PHILADELPHIA - After 11 seasons coaching the linebackers at the University of Pennsylvania and 35 seasons as a collegiate football coach, Cliff Schwenke announced his retirement this week.
"It's time," Schwenke said of his retirement. "This has obviously been a great experience. We have great kids here at Penn, everyone works really hard, and we've won a lot of championships here in the last 11 years. So it's been a great ride. It really has been. But its time."
"Cliff will be hard to replace," head coach Al Bagnoli said of Schwenke, whom he met when the two were graduate assistants at the Universityat Albany in 1975. "He really has a wealth of technical experience and brought such a hard, rugged, determined and old-school approach. It was a great balance for our staff.
"Cliff also had a wonderful relationship with the kids," Bagnoli added. "The linebackers loved playing for him because he was straight with them. He demanded the very best from them. He’s been blessed with good players, but he really inspired those guys to play hard and got the best from them. If you look at all the kids who have gone through the linebacker position and how they have produced throughout their careers, I think it speaks volumesabout Cliff as a coach."
Coach Schwenke’s enduring career of more than 30 years began full-time with a position as the linebackers coach at Brigham Young University in 1976. Over the next several years, the 1973 University of Bridgeport graduate alternated between training linebackers and defensive linemen at five different schools before arriving at Penn in 1999. His 11 years as a Quakermarked the second-longest term Schwenke had with one team, exceeded only by two stintsat Holy Cross that totaled 13 years.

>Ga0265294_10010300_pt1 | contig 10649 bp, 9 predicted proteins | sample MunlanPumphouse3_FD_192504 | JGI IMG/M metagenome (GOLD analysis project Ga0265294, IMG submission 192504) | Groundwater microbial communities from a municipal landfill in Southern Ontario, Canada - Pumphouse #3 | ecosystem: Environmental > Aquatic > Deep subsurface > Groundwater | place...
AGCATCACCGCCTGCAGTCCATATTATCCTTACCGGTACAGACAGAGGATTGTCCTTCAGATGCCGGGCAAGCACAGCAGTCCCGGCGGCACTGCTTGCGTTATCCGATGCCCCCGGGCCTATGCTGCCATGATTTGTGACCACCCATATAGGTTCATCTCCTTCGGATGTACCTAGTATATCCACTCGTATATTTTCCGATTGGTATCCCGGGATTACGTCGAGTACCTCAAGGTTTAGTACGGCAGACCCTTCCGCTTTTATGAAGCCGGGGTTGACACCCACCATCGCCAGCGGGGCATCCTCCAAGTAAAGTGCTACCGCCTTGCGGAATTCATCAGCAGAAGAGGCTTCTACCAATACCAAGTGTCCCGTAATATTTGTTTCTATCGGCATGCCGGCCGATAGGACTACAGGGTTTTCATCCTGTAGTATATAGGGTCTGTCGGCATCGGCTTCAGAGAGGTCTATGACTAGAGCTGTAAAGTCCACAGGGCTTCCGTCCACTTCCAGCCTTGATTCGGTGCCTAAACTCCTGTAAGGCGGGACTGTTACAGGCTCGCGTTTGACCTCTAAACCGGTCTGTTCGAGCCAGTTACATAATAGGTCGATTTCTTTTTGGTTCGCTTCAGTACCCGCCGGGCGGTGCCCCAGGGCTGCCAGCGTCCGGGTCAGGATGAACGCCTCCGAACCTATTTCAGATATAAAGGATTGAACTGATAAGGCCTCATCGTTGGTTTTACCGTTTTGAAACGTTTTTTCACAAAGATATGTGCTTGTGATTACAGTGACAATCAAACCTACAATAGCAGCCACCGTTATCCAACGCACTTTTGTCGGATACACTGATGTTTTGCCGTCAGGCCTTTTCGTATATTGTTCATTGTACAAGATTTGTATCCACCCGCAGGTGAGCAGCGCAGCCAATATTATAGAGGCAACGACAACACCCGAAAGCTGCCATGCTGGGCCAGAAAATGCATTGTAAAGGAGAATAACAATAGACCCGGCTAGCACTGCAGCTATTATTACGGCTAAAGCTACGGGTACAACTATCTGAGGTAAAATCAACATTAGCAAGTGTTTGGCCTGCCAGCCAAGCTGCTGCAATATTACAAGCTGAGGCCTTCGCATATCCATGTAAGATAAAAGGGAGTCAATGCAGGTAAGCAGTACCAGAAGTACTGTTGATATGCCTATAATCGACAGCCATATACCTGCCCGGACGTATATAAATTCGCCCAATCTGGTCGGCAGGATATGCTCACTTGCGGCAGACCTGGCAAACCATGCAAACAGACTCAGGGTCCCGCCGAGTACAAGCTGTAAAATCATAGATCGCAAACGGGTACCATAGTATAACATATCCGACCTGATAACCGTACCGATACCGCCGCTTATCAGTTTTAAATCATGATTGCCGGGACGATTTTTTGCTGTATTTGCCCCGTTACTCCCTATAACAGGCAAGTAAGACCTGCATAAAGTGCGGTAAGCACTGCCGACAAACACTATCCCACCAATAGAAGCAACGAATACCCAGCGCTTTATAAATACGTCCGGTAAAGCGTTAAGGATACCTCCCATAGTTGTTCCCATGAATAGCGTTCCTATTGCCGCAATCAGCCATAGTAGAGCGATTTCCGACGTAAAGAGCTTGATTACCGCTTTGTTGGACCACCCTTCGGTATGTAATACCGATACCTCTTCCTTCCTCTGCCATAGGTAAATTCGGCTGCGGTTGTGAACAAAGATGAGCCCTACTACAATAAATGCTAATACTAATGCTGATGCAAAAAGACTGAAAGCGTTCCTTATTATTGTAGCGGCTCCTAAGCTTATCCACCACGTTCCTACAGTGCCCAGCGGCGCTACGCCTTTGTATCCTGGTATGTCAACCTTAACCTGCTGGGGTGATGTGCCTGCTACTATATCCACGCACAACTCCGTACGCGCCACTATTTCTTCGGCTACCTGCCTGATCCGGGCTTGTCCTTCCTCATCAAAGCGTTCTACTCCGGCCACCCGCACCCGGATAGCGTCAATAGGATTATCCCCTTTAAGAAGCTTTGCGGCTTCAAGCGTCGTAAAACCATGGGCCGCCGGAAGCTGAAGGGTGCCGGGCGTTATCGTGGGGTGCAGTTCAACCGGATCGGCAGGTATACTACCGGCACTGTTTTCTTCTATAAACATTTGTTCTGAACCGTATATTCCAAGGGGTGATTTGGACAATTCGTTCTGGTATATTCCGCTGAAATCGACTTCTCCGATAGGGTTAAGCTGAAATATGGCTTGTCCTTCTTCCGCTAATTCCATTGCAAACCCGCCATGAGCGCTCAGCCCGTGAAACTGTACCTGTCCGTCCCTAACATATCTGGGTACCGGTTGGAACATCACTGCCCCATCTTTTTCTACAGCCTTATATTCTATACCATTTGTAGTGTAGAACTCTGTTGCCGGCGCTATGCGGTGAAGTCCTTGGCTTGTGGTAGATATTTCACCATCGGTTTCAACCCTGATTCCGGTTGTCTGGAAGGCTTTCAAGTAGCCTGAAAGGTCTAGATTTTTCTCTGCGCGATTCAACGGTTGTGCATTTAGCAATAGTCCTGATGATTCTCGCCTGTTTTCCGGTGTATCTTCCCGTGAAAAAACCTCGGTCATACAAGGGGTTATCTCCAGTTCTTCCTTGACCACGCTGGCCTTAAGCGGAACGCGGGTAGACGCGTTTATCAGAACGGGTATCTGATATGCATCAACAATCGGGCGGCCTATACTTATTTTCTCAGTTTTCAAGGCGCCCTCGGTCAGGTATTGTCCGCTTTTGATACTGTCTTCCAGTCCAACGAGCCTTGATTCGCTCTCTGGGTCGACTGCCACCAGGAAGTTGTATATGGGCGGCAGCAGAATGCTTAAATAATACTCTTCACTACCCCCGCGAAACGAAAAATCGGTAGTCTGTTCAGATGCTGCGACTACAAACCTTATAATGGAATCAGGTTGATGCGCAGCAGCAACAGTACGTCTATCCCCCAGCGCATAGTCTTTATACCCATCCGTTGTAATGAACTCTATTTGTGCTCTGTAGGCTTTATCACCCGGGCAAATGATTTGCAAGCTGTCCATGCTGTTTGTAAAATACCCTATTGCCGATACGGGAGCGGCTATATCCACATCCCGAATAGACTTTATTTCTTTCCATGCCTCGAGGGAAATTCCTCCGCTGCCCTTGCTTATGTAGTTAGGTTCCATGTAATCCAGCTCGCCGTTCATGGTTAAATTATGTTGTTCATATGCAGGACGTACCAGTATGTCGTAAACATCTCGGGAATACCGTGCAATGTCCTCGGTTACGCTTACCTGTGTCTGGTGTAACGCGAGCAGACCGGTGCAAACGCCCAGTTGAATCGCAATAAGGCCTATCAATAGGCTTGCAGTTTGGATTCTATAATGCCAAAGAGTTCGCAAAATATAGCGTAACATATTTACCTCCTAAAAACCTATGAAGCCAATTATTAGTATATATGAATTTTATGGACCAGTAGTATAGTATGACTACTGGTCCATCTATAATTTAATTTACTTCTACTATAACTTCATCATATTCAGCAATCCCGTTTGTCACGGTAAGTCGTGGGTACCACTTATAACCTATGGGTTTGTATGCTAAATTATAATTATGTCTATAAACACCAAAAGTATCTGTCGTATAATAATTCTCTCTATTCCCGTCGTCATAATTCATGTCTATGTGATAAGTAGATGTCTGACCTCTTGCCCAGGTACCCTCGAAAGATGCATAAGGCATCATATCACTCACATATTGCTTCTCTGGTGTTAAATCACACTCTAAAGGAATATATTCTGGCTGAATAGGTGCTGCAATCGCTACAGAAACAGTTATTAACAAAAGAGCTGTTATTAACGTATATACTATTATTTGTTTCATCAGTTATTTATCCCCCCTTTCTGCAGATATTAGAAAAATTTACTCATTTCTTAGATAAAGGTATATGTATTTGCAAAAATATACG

Schwenke’s tenure with Penn was extremely successful, yielding 23 All-Ivy linebackers and four Ivy League championships. His contributions to the team were immediately noticeable, as Penn claimed Ivy League titles during Schwenke’s second, third and fourth seasons as the coach of the linebacker unit. His work was the definition of thoroughness and consistency and it helped to transform the University of Pennsylvania into the Ivy League adaptation of Linebacker U. Schwenke’s effort with the linebacking corps led Penn to finish 10th in the nation or better in rushing defense seven times this decade, including 2001 and 2002 when Penn’s performance against the run was the best in the FCS.
Most recently, Schwenke’s instruction helped the Quakers' linebackers anchor a unit that led the nation and total defense and the Ivy League in rushing defense in 2009, allowing the opposition to score only one touchdown on the ground all season. At the center of the Penn linebackers' success was Jake Lewko, who became Schwenke’s first and last Ivy League Player of the Year and first-team All-America honoree. Lewko also joined the likes of Joe Anastasio and Ric San Doval as one of nine different Penn linebackers to receive first-team All-Ivy honors under Schwenke.
Schwenke will retire to his home in Sicklerville, N.J., where he resides with his wife, Paulette.
A preliminary search for Coach Schwenke's replacement has begun.